The Custom Sponsorship Proposal
In my post “How to Get Sponsorship Dollars this Fall” we unpacked the sometimes complicated world of corporate sponsorship. I promised in that post that we would dive a little deeper into building the sponsorship proposal, how to get the prospecting meeting and how to move it forward successfully.
Sometimes, The Best Sponsorship Proposal is…
Nothing at all!
Blasphemy! Ask anyone how to do sponsorship and they will tell you to create a sponsorship proposal and send it to everyone you can. Heck, if you Google the word “sponsorship” Google tries to autocorrect it to “sponsorship proposal.” Here’s a secret: even the best designed sponsorship proposal won’t work if nobody is reading it.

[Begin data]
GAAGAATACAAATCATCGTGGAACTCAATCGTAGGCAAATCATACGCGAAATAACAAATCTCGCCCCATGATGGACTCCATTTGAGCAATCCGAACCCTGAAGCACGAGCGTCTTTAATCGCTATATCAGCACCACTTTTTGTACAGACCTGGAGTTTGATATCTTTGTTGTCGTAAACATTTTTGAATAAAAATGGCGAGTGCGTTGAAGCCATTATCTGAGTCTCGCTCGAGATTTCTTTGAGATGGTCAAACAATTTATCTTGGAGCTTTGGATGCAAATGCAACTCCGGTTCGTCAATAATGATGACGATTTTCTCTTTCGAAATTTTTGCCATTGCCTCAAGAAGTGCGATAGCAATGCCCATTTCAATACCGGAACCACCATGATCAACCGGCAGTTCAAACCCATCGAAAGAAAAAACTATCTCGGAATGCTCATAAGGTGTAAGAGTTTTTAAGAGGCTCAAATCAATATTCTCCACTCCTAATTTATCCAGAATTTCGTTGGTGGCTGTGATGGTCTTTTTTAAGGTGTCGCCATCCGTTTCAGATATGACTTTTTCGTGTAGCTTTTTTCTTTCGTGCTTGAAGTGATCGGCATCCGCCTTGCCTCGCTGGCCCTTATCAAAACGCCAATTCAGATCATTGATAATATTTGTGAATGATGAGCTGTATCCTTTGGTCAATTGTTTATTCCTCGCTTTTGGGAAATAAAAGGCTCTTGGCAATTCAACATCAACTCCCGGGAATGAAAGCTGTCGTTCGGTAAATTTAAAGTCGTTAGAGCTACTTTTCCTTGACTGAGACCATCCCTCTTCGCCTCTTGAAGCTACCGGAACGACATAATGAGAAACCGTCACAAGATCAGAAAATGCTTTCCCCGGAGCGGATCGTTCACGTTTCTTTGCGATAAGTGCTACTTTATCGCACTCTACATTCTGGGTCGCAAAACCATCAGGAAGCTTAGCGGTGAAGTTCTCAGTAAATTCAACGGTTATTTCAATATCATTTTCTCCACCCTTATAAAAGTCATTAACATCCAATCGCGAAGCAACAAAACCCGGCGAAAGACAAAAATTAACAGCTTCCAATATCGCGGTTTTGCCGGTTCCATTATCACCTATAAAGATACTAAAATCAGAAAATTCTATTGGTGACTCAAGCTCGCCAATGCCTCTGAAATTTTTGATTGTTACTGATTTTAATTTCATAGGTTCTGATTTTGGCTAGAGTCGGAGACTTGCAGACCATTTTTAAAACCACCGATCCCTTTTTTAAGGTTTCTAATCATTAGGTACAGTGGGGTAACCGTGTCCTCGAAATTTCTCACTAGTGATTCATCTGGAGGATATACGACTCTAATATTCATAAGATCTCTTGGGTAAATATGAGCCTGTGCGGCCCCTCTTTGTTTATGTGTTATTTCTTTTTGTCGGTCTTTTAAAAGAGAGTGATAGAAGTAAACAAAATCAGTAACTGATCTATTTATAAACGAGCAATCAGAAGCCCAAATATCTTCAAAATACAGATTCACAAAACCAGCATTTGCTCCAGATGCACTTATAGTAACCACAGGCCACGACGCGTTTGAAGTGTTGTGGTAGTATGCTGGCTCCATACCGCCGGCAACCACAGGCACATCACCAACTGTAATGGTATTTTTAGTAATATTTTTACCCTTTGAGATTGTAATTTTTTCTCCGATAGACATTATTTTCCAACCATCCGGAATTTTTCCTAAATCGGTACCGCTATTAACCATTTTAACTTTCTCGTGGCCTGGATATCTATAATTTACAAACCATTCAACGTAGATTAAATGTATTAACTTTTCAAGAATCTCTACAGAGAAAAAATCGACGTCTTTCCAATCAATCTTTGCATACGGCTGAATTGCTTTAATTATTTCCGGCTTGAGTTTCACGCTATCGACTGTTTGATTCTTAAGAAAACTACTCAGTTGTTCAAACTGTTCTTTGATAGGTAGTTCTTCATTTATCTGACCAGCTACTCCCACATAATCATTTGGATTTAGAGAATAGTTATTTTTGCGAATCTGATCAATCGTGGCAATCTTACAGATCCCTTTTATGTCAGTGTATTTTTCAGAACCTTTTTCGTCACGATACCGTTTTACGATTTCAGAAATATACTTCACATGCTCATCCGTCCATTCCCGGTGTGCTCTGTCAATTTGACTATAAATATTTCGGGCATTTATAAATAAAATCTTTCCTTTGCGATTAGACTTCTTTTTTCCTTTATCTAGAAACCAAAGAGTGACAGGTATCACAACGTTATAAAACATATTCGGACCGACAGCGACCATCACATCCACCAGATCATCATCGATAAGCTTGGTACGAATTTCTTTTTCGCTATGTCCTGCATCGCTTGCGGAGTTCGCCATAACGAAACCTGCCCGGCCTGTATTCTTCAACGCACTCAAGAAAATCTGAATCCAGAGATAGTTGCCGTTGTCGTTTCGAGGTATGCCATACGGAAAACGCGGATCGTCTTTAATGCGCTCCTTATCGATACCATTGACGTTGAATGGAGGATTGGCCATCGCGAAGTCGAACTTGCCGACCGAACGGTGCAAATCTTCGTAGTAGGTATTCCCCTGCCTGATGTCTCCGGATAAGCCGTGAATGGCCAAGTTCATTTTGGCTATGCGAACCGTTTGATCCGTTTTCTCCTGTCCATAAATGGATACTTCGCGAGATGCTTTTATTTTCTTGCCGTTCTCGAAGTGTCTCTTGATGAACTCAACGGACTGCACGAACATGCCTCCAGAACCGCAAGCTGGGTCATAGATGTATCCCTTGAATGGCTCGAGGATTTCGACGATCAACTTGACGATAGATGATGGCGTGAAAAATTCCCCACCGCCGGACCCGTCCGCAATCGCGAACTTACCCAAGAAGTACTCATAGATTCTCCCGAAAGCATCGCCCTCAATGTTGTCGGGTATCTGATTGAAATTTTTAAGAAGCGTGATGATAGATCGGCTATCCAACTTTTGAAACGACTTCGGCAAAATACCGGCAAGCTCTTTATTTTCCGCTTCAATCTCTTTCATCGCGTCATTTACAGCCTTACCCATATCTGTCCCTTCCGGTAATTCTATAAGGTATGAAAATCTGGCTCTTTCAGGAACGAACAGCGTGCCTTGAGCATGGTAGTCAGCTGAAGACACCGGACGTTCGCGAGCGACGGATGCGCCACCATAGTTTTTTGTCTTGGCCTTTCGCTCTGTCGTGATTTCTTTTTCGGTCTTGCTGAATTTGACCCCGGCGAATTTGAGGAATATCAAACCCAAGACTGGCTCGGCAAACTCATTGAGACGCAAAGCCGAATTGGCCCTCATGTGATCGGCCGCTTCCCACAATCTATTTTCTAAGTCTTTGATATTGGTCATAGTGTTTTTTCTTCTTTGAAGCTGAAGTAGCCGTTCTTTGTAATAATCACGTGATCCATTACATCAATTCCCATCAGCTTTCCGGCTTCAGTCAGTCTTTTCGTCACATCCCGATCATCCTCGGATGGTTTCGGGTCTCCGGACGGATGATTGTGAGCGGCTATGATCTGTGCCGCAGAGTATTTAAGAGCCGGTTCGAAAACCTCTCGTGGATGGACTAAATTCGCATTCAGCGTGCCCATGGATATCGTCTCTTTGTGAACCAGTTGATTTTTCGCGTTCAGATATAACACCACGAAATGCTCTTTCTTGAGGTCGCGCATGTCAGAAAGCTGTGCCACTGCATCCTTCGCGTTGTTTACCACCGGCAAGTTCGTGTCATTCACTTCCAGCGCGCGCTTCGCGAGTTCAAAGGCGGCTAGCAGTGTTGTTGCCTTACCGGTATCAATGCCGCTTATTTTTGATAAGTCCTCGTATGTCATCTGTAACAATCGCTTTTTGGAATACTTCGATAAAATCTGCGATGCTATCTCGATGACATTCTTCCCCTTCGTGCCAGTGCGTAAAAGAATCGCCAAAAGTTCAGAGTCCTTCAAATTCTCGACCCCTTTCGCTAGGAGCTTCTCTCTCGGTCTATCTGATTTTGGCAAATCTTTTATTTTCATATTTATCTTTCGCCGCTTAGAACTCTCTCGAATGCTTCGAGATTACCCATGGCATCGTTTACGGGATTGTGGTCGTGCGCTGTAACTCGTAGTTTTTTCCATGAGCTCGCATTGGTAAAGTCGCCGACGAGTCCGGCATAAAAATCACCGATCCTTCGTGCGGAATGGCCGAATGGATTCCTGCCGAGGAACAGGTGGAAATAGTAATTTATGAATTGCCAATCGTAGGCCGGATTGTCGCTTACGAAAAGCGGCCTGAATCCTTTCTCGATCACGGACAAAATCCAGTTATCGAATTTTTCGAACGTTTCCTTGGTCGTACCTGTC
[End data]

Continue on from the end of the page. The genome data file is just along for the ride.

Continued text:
Creating a standardized sponsorship proposal means that you want your prospect to sit down, read the entire thing and then self-select what works for them. This rarely happens and when it does, I bet that if you spent time talking to your prospects about a custom package you would have a happier sponsor and more money on the table.
Before you dismiss me as a lunatic, let me say this: you do still need a sponsorship proposal of some kind and we discussed a menu approach in the first post – but the package is not the most important part of sponsorship sales. Most important of all, you have to realize that the sponsorship package is NOT the sales tool, you are. The best sponsorship packages are designed to drive your prospects back to you to engage in conversation – not to simply make a sale on the spot.
Never Go in Sponsorship Proposal First